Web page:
In an article in BBC World News on Health - plus considerable media coverage - it has been reported that the effects of passive smoking is causing 600 000 deaths every year. This is shocking news and of course children are particularly at risk from the effects of passive smoking in their own homes.
The BBC article
goes on to report:“One-third of those killed are children, often exposed to smoke at home, the World Health Organization (WHO) found. The study, in 192 countries, found that passive smoking is particularly dangerous for children, said to be at higher risk of sudden infant death syndrome, pneumonia and asthma.
Passive smoking causes heart disease, respiratory illness and lung cancer
"This helps us understand the real toll of tobacco,
" said Armando Peruga, of the WHO's Tobacco-Free Initiative, who led the study.
The global health body said it was particularly concerned about the 165,000 children who die of smoke-related respiratory infections, mostly in South East Asia and in Africa. It said that this group was more exposed to passive smoking than any other group, principally in their own homes.
"The mix of infectious diseases and second-hand smoke is a deadly combination,
" Mr Peruga said.
As well as being at increased risk of a series of respiratory conditions, the lungs of children who breathe in passive smoke may also develop more slowly than children who grow up in smoke-free homes.
How widespread is the danger of second hand smoke?
Worldwide, 40% of children, 33% of non-smoking men and 35% non-smoking women were exposed to second-hand smoke in 2004, researchers found. This exposure was estimated to have caused 379,000 deaths from heart disease, 165,000 from lower respiratory infections, 36,900 from asthma and 21,400 from lung cancer.
According to the study, the highest numbers of people exposed to second-hand smoke are in Europe and Asia and the lowest rates of exposure were in the Americas, the Eastern Mediterranean and Africa.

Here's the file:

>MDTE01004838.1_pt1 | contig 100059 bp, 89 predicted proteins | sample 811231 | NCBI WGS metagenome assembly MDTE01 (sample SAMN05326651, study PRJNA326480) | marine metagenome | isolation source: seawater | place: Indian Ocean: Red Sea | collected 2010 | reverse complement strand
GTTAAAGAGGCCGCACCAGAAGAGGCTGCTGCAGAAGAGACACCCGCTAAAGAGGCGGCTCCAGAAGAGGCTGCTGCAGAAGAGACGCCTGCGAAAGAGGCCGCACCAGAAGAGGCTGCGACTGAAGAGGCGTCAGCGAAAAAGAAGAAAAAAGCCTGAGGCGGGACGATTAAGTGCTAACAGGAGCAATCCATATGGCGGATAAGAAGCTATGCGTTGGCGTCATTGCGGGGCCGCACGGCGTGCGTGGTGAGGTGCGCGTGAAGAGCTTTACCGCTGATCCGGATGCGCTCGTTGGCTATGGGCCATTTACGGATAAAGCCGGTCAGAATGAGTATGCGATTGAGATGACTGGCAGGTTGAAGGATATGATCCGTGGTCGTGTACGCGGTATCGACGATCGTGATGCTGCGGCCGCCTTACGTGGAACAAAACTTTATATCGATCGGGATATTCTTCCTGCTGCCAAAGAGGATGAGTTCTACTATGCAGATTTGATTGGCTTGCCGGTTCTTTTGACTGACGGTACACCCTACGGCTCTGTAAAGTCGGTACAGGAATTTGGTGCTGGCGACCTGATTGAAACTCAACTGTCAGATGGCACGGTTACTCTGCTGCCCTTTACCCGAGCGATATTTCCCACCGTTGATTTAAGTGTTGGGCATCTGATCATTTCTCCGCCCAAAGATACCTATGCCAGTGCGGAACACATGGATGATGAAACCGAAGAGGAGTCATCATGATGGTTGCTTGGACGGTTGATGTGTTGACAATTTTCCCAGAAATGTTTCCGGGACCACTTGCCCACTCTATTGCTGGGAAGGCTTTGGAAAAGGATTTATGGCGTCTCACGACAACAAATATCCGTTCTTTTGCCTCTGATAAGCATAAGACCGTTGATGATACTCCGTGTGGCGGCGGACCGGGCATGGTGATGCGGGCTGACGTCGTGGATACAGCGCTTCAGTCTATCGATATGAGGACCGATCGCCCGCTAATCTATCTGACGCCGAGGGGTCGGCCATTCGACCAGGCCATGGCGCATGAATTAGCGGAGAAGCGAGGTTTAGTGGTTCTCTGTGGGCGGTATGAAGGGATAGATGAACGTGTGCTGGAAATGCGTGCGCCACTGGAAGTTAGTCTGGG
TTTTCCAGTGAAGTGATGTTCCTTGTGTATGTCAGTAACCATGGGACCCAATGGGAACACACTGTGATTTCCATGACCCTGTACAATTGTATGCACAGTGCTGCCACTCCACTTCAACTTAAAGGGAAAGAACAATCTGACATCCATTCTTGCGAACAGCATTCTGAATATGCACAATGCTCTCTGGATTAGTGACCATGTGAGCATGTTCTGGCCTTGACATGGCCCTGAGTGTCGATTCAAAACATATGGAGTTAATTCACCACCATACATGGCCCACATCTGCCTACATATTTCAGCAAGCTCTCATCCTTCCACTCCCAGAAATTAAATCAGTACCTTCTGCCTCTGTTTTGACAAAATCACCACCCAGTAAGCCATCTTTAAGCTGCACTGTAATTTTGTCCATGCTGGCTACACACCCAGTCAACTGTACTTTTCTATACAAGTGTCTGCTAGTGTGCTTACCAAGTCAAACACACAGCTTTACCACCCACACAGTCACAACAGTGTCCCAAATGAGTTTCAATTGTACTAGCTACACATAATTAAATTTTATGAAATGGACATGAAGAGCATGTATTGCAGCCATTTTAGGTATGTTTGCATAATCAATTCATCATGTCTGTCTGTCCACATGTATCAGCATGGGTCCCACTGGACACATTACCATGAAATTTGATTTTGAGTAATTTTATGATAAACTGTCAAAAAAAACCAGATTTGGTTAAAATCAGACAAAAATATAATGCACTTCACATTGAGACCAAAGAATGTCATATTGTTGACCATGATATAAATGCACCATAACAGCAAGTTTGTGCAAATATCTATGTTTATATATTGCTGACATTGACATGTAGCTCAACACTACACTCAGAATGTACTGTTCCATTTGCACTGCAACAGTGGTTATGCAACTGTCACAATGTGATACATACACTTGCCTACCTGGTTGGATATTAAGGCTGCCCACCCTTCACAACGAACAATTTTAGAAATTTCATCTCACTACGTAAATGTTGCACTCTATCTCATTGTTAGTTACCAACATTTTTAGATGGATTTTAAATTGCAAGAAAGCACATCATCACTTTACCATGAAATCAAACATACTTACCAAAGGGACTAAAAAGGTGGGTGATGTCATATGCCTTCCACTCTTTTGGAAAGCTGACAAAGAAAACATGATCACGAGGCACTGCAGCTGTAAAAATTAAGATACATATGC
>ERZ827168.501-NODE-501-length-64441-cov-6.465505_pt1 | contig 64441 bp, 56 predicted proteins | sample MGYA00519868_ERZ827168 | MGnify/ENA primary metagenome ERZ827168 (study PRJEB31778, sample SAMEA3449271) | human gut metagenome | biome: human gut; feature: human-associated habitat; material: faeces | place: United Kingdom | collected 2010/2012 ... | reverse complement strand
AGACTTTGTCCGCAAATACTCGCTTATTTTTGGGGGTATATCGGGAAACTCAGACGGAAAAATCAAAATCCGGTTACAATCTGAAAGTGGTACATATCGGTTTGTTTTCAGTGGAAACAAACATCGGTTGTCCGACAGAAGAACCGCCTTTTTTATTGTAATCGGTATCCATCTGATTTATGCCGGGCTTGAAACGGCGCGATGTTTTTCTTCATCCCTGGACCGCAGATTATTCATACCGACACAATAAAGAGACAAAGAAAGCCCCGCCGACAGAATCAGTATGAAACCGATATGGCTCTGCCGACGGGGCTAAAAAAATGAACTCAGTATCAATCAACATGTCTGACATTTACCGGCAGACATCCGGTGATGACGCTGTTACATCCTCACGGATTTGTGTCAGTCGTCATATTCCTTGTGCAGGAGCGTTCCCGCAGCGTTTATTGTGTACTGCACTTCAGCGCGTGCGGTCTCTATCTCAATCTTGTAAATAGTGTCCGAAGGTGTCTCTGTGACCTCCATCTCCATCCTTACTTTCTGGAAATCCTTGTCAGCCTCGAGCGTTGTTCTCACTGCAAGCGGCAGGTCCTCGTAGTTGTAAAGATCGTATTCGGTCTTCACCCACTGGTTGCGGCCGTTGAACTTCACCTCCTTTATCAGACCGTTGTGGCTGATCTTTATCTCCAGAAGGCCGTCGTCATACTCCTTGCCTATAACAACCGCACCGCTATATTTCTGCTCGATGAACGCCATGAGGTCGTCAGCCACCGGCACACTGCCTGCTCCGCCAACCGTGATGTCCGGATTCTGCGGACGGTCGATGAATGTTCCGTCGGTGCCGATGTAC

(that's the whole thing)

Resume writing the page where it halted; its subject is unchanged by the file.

The research also revealed that passive smoking had a large impact on women, killing about 281,000 worldwide. This is due to the fact that in many parts of the world, the study suggests, women are at least 50% more likely to be exposed to second-hand smoke than men.
The Mail online gives more information about the effects of passive smoking on children where in Africa, an estimated 43,375 children but only 9,514 adults were killed by inhaling secondhand smoke. This compared with 71 child deaths and 35,388 deaths among adults in the high-income countries of Europe.
'Worldwide, children are more heavily exposed to secondhand smoke than any other age group, and they are not able to avoid the main source of exposure - mainly their close relatives who smoke at home,
' the researchers of the WHO study wrote.
In 2004, only 7.4 per cent of the world's population live in jurisdictions with smoke-free laws. Obviously this figure could have improved by 2010 but even so, there would plenty of room for improvement.
The bottom line is that children are the group that has the strongest evidence of harm attributable to secondhand smoke. Public health messages and policy makers need to take urgent note of this and take action accordingly.
Are you still smoking in front of others or do you know someone who does? Time for everyone to realize the dangers once and for all.